Did you ask about the negatives of the firm? Do you remember a time when a brokerage volunteered that information without being questioned first? We don’t know of many firms that do. Just like any product or service, a business usually focuses on the positives of what they offer. Do any of these sound familiar?
“We will give you leads.”
“We have the lowest monthly association fees.”
“Pick your own commission models.”
“State of the Art dashboards and agent profiles.”
“Join a robust network of real estate professionals.”
While these statements may be true, or at least partially true, when engaging potential brokerages, you need to be clear on what you want and what you are willing to compromise on.
TrainAgents, which is an excellent source for Oregon licensee training and continuing education requirements, offer the following advice.
“When a brokerage has many licensees that have been with the firm for a length of time, this may be an indication that the licensees are very satisfied with the management, support, and staffing of the brokerage. There are usually reasons why brokerages have a high or low turnover rate. Ask about the average time of affiliation of the licensees who are with a brokerage.”
If a firm has low turnover, then you would expect that the agents are satisfied with the arrangement, and choose to stay. If a brokerage experiences high turnover, you expect that many agents came on board only to eventually find something wrong, and they abandoned ship.
There are two reasons the later occurs. First is that some agents are simply not properly weighing the pros and cons of joining that particular firm, which is highly unlikely. The second, and more likely occurrence, is that the brokerage is not providing sufficient information for the Realtor to make an informed decision.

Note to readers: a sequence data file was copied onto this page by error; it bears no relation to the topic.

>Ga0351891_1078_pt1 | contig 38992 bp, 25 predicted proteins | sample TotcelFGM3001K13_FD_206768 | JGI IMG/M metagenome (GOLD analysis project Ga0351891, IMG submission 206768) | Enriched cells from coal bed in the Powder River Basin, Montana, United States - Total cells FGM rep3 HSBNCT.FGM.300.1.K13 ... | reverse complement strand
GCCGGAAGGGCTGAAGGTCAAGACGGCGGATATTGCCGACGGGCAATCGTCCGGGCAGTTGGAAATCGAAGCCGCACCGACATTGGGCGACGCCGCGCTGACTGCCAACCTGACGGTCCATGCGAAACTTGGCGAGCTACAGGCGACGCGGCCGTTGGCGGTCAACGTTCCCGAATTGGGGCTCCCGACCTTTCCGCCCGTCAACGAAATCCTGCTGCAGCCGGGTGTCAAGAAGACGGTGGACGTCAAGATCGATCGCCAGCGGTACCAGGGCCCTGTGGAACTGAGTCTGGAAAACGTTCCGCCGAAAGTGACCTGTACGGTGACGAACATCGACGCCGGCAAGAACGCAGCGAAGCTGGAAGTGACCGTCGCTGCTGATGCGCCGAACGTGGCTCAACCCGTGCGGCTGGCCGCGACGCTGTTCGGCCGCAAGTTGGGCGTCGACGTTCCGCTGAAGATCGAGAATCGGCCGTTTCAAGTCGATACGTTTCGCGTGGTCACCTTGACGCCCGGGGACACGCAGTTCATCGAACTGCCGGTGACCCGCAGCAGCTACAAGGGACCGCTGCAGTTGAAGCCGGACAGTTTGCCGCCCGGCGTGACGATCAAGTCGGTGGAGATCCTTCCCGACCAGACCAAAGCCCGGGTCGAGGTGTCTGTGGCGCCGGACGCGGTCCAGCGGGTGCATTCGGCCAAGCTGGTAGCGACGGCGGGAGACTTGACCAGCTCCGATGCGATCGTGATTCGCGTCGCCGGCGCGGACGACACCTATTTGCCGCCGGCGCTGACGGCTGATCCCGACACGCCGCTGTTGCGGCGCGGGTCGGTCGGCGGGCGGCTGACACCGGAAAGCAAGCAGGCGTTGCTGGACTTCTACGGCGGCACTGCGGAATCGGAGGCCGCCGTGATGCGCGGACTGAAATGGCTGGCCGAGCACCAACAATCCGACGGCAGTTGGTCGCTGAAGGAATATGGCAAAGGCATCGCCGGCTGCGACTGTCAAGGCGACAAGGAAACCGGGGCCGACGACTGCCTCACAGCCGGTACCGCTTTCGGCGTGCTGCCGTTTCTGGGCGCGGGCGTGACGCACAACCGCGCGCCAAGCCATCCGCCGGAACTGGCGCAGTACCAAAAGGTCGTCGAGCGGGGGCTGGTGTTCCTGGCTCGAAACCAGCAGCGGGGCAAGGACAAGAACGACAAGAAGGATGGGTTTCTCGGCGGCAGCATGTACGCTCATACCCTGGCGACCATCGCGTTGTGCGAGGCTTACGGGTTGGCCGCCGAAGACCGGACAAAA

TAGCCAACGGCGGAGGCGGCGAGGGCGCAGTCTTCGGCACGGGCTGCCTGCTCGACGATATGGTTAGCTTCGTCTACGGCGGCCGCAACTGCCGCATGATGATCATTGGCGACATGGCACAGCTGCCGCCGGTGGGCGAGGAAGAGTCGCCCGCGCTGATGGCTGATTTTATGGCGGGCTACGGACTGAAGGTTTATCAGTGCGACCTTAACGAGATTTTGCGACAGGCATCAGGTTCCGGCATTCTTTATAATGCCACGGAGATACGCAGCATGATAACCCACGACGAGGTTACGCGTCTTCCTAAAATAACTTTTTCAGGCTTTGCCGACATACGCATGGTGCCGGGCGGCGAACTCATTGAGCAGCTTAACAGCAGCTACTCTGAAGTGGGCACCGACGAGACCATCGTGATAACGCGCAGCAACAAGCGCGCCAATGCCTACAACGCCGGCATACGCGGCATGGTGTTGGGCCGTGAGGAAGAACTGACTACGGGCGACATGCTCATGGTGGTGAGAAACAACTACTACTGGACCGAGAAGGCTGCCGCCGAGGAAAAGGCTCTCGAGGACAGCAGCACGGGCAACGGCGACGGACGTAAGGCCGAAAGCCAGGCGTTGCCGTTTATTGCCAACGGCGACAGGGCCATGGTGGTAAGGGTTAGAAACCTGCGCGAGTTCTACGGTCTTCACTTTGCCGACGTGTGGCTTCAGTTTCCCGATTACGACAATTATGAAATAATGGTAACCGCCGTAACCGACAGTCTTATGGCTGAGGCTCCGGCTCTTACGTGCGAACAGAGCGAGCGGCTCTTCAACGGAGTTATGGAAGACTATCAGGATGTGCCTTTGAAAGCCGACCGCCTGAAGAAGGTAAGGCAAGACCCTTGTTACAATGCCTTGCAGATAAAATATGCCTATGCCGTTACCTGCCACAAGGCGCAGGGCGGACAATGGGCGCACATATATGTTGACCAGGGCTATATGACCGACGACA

This could be because the recruiter may be more focused on touting what they feel is great about the firm, but may neglect to mention a few points they deem unimportant since they don’t apply firm’s business model. The other reason could be that they simply want to ensure that you join the brokerage and fear the discussion of anything negative. Their focus is on recruiting as many brokers as possible without concern as to whether you and their firm are a good match. You need to know what’s important to you and be ready to ask direct questions.
Our own preamble to the Declaration of Independence states, “experience hath shown, that mankind are more disposed to suffer, while evils are sufferable, than to right themselves by abolishing the forms to which they are accustomed.”
The unfortunate truth is some recruiters may feel that once you’re in the firm you are more likely to stay and just “deal with it” than take the time, effort, money and disruption to your business by switching companies. Regardless, some will leave and, for many brokerages, this reflects in their retention rates.